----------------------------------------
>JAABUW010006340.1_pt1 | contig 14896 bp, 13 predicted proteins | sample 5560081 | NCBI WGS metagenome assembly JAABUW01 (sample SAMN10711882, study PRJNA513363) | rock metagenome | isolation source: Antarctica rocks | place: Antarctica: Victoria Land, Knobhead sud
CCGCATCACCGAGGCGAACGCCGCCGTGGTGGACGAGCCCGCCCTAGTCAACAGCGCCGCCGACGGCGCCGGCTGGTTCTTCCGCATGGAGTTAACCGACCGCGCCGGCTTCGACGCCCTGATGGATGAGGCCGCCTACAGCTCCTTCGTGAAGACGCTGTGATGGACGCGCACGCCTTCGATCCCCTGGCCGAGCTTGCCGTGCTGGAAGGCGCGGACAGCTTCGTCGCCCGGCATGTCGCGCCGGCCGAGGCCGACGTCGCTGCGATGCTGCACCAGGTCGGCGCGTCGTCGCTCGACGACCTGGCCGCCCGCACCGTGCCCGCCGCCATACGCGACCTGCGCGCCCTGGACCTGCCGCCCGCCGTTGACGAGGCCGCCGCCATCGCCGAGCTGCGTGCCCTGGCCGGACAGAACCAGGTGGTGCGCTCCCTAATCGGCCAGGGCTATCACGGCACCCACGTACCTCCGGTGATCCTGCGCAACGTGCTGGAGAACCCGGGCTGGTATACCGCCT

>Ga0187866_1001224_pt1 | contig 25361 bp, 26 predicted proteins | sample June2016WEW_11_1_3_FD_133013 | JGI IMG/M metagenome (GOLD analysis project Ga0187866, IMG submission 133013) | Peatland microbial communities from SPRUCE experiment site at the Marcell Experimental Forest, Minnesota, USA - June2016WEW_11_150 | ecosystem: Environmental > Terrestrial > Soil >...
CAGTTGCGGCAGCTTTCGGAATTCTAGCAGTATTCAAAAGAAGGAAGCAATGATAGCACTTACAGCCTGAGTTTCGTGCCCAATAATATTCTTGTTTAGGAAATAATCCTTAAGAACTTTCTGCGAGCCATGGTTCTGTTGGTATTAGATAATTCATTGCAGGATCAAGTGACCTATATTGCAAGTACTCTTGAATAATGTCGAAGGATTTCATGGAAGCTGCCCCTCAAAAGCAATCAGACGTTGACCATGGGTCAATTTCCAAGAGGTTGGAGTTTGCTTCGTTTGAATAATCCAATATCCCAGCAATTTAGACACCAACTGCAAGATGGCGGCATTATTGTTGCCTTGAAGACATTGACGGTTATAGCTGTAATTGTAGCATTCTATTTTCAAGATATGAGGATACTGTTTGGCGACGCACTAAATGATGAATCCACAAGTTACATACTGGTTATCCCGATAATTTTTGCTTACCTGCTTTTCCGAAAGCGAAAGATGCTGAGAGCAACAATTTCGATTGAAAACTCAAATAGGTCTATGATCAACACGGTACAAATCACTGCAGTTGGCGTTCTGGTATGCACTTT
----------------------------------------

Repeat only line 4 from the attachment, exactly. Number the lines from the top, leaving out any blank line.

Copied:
CAGTTGCGGCAGCTTTCGGAATTCTAGCAGTATTCAAAAGAAGGAAGCAATGATAGCACTTACAGCCTGAGTTTCGTGCCCAATAATATTCTTGTTTAGGAAATAATCCTTAAGAACTTTCTGCGAGCCATGGTTCTGTTGGTATTAGATAATTCATTGCAGGATCAAGTGACCTATATTGCAAGTACTCTTGAATAATGTCGAAGGATTTCATGGAAGCTGCCCCTCAAAAGCAATCAGACGTTGACCATGGGTCAATTTCCAAGAGGTTGGAGTTTGCTTCGTTTGAATAATCCAATATCCCAGCAATTTAGACACCAACTGCAAGATGGCGGCATTATTGTTGCCTTGAAGACATTGACGGTTATAGCTGTAATTGTAGCATTCTATTTTCAAGATATGAGGATACTGTTTGGCGACGCACTAAATGATGAATCCACAAGTTACATACTGGTTATCCCGATAATTTTTGCTTACCTGCTTTTCCGAAAGCGAAAGATGCTGAGAGCAACAATTTCGATTGAAAACTCAAATAGGTCTATGATCAACACGGTACAAATCACTGCAGTTGGCGTTCTGGTATGCACTTT